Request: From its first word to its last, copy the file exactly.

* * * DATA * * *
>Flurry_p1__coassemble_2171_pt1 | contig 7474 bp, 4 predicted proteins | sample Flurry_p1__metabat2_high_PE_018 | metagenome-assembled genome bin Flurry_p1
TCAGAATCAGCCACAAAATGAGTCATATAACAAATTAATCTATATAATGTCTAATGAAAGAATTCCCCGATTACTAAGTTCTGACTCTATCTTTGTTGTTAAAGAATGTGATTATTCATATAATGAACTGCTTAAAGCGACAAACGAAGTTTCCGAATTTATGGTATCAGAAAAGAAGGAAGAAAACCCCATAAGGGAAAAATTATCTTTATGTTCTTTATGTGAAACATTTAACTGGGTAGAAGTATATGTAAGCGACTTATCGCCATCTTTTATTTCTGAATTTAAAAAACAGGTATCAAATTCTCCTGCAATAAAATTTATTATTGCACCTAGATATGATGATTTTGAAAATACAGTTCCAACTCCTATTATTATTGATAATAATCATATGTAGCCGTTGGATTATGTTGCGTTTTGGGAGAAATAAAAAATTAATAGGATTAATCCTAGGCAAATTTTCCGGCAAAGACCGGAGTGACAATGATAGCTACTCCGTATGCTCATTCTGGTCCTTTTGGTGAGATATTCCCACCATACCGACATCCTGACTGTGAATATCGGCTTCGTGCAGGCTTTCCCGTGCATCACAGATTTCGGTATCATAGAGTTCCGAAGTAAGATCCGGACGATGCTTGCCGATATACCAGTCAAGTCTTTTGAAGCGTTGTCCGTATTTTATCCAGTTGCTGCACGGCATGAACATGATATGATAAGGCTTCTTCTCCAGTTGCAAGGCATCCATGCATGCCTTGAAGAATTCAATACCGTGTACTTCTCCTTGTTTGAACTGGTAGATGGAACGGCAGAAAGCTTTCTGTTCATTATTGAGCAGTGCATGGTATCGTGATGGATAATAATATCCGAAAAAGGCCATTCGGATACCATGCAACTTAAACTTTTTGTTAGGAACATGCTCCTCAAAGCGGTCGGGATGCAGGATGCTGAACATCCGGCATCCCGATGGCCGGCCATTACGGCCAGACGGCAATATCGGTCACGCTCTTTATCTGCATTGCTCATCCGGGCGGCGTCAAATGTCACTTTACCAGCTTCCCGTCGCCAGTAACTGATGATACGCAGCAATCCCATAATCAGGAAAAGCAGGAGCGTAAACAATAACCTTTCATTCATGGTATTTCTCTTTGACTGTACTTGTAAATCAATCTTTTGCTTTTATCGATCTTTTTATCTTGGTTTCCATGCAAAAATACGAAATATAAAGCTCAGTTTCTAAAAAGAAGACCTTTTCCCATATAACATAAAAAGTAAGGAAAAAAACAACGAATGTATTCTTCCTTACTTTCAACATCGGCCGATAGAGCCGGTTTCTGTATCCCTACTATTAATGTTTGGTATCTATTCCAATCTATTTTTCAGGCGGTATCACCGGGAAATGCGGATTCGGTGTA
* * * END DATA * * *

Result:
>Flurry_p1__coassemble_2171_pt1 | contig 7474 bp, 4 predicted proteins | sample Flurry_p1__metabat2_high_PE_018 | metagenome-assembled genome bin Flurry_p1
TCAGAATCAGCCACAAAATGAGTCATATAACAAATTAATCTATATAATGTCTAATGAAAGAATTCCCCGATTACTAAGTTCTGACTCTATCTTTGTTGTTAAAGAATGTGATTATTCATATAATGAACTGCTTAAAGCGACAAACGAAGTTTCCGAATTTATGGTATCAGAAAAGAAGGAAGAAAACCCCATAAGGGAAAAATTATCTTTATGTTCTTTATGTGAAACATTTAACTGGGTAGAAGTATATGTAAGCGACTTATCGCCATCTTTTATTTCTGAATTTAAAAAACAGGTATCAAATTCTCCTGCAATAAAATTTATTATTGCACCTAGATATGATGATTTTGAAAATACAGTTCCAACTCCTATTATTATTGATAATAATCATATGTAGCCGTTGGATTATGTTGCGTTTTGGGAGAAATAAAAAATTAATAGGATTAATCCTAGGCAAATTTTCCGGCAAAGACCGGAGTGACAATGATAGCTACTCCGTATGCTCATTCTGGTCCTTTTGGTGAGATATTCCCACCATACCGACATCCTGACTGTGAATATCGGCTTCGTGCAGGCTTTCCCGTGCATCACAGATTTCGGTATCATAGAGTTCCGAAGTAAGATCCGGACGATGCTTGCCGATATACCAGTCAAGTCTTTTGAAGCGTTGTCCGTATTTTATCCAGTTGCTGCACGGCATGAACATGATATGATAAGGCTTCTTCTCCAGTTGCAAGGCATCCATGCATGCCTTGAAGAATTCAATACCGTGTACTTCTCCTTGTTTGAACTGGTAGATGGAACGGCAGAAAGCTTTCTGTTCATTATTGAGCAGTGCATGGTATCGTGATGGATAATAATATCCGAAAAAGGCCATTCGGATACCATGCAACTTAAACTTTTTGTTAGGAACATGCTCCTCAAAGCGGTCGGGATGCAGGATGCTGAACATCCGGCATCCCGATGGCCGGCCATTACGGCCAGACGGCAATATCGGTCACGCTCTTTATCTGCATTGCTCATCCGGGCGGCGTCAAATGTCACTTTACCAGCTTCCCGTCGCCAGTAACTGATGATACGCAGCAATCCCATAATCAGGAAAAGCAGGAGCGTAAACAATAACCTTTCATTCATGGTATTTCTCTTTGACTGTACTTGTAAATCAATCTTTTGCTTTTATCGATCTTTTTATCTTGGTTTCCATGCAAAAATACGAAATATAAAGCTCAGTTTCTAAAAAGAAGACCTTTTCCCATATAACATAAAAAGTAAGGAAAAAAACAACGAATGTATTCTTCCTTACTTTCAACATCGGCCGATAGAGCCGGTTTCTGTATCCCTACTATTAATGTTTGGTATCTATTCCAATCTATTTTTCAGGCGGTATCACCGGGAAATGCGGATTCGGTGTA